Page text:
Like I said, the band members of Doomocracy are also good friends besides being bandmates, so that has helped keep the balance and tranquility in the band. The band’s music chemistry is now better than ever and everyone seems to know their role, which helps us work better and more efficiently in every aspect. I am not saying that it’s an angelic relationship, but even when tensions rise, like in every other band, we manage to emerge wiser.
No Remorse Records just released Doomocracy’s third album Unorthodox. What kind of meaning did you put in its name, as the album sounds quite traditional for good old epic doom metal? The press-release says what you wrote a conceptual story for the album, what is it about?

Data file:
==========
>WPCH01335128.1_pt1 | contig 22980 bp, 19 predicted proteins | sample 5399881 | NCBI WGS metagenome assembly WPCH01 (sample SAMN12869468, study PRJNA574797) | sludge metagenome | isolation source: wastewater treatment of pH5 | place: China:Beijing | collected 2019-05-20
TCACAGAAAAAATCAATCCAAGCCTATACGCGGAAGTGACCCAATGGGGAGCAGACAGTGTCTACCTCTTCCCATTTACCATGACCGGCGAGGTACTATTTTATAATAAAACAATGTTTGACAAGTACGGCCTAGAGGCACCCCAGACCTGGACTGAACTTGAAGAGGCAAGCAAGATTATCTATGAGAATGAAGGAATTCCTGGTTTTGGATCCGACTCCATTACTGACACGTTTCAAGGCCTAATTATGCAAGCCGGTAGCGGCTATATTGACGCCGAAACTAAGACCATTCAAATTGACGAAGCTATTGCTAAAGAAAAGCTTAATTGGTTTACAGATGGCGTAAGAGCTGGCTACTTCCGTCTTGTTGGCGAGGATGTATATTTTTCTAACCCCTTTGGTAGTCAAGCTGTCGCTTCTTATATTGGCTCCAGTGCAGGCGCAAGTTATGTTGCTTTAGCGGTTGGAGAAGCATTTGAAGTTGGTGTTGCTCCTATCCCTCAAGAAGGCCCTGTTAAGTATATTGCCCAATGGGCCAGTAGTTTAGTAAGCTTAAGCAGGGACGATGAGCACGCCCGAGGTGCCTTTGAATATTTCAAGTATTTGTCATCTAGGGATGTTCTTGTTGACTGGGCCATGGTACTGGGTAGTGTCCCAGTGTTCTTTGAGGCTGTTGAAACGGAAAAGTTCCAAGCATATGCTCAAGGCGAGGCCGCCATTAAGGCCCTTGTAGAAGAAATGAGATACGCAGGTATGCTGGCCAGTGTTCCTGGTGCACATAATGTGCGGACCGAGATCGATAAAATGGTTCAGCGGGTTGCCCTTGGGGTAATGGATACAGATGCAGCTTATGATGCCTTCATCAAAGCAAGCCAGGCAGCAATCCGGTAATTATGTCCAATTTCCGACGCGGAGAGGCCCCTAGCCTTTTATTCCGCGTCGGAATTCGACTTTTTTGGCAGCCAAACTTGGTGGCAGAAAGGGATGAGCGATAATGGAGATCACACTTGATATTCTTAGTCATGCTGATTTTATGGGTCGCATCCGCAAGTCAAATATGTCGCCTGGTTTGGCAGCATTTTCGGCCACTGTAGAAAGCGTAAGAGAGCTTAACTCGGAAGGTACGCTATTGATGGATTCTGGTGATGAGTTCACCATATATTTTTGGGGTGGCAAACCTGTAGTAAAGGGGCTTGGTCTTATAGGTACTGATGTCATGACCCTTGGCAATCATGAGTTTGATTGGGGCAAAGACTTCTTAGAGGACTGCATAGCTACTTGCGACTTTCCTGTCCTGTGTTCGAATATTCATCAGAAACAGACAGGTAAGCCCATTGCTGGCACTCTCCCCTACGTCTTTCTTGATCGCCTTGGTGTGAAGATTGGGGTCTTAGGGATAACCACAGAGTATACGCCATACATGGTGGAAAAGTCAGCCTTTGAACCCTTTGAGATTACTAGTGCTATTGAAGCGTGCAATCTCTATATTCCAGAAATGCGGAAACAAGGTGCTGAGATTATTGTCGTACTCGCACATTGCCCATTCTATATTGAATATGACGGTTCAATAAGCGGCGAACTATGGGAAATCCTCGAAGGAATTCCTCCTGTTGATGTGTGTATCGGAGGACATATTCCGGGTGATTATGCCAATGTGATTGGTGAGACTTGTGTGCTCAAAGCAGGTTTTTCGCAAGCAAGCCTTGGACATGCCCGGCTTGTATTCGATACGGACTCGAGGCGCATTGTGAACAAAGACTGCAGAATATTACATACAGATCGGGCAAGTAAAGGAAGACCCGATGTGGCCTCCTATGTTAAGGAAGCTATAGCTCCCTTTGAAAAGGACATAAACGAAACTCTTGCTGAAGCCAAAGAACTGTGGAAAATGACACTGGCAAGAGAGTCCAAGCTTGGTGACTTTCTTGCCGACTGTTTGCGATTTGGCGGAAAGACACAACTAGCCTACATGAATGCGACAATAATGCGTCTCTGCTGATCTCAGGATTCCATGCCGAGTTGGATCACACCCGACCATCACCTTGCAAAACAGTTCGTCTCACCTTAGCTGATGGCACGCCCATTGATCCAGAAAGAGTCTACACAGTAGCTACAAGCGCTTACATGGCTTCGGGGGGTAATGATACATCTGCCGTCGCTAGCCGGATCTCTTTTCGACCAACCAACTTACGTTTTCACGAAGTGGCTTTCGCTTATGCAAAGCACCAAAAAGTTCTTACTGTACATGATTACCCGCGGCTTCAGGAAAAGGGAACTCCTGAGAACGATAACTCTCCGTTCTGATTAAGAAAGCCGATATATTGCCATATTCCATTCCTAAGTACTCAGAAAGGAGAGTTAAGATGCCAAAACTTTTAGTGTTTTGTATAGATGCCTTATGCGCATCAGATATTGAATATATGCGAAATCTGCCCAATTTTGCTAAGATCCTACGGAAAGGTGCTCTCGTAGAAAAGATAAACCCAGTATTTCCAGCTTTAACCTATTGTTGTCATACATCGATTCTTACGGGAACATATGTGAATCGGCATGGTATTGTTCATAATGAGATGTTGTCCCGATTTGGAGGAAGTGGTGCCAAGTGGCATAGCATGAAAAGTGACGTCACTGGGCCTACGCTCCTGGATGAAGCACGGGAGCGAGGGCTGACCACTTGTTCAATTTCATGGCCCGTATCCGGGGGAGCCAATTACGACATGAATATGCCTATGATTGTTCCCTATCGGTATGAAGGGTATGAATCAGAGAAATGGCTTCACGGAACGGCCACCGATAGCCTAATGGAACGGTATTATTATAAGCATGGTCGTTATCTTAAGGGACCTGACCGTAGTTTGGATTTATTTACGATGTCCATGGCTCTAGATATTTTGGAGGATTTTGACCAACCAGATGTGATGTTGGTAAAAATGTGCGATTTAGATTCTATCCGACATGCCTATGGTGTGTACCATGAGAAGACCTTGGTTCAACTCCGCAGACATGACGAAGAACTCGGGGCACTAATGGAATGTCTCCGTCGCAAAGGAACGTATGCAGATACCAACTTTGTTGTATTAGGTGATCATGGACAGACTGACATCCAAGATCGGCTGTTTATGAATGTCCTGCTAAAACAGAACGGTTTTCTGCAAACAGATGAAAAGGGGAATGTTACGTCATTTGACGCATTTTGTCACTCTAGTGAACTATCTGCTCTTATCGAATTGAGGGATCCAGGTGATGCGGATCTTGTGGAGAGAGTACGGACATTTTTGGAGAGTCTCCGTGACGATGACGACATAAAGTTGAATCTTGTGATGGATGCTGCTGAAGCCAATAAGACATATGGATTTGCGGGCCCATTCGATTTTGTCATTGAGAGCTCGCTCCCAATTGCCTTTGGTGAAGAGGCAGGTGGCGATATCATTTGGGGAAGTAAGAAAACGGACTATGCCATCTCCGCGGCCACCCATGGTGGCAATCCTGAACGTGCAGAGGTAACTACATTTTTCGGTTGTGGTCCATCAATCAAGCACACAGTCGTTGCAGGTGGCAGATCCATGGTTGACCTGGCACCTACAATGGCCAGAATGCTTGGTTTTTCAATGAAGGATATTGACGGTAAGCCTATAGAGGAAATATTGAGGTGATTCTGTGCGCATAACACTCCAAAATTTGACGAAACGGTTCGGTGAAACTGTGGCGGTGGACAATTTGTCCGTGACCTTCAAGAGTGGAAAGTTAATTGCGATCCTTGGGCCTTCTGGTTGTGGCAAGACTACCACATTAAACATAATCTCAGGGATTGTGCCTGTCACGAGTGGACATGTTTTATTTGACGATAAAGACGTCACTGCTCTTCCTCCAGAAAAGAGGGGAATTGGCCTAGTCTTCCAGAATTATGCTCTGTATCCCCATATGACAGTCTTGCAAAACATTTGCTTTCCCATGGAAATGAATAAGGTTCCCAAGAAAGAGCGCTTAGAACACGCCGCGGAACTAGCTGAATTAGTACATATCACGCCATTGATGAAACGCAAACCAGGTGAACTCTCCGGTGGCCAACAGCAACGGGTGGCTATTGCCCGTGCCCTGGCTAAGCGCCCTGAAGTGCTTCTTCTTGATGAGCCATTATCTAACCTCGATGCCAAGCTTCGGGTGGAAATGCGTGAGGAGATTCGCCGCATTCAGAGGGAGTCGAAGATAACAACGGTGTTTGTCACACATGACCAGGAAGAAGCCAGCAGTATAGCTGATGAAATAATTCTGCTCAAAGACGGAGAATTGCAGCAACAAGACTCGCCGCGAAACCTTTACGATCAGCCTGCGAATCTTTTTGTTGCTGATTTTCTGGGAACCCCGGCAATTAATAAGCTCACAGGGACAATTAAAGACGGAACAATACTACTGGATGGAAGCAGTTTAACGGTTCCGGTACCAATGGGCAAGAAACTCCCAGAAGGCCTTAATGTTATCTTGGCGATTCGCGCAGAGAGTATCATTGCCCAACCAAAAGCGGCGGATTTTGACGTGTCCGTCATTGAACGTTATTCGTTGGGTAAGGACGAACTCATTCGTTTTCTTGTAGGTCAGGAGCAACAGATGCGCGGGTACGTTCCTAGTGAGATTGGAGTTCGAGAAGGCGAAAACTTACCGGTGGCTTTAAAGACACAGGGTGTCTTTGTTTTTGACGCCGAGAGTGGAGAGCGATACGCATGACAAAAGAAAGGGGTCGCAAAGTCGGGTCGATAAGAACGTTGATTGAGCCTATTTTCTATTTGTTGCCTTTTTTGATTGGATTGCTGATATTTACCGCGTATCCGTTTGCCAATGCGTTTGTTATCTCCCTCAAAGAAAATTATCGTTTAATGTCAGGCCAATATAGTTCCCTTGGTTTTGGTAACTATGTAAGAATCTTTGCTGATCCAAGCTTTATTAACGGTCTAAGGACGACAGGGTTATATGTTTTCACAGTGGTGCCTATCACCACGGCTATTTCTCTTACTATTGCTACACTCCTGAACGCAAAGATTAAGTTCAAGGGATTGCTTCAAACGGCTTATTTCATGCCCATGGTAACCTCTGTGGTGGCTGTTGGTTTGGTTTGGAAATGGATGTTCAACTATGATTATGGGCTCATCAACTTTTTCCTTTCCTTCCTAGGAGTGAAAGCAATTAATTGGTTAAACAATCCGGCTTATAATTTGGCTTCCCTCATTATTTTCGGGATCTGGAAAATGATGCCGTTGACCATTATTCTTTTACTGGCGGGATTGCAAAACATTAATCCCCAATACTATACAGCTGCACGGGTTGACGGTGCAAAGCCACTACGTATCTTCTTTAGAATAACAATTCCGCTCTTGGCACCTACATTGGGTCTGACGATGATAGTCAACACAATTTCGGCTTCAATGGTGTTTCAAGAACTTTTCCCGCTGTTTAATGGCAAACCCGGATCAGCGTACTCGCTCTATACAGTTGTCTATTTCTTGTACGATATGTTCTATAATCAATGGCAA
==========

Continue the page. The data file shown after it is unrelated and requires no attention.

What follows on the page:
Unorthodox is a conceptual story about days forgotten and people lost. It tells the story of a man who managed to cheat death. He shared his knowledge with other people and gained many followers. He was persecuted by the establishment to the point of death row. You have to listen to the album from start to finish while reading the lyrics to find out what happened. The title Unorthodox sits very well with our concept story, our album cover, and our music style, which I would call “Unorthodox” Epic/Progressive/Doom Metal.
What inspired you to write such a story?
I’ve always considered the change of the Calendar which happened in October 1582 a strange event. Especially the ten days that had to be skipped to adjust the divergence between calendar and seasons. Greece was the last European country to adapt the Gregorian calendar and it did so after many riots and demonstrations. Inspired by all these events I thought of creating a “conspiracy theory” that these ten days were skipped to conceal something that would have changed the world as we know it.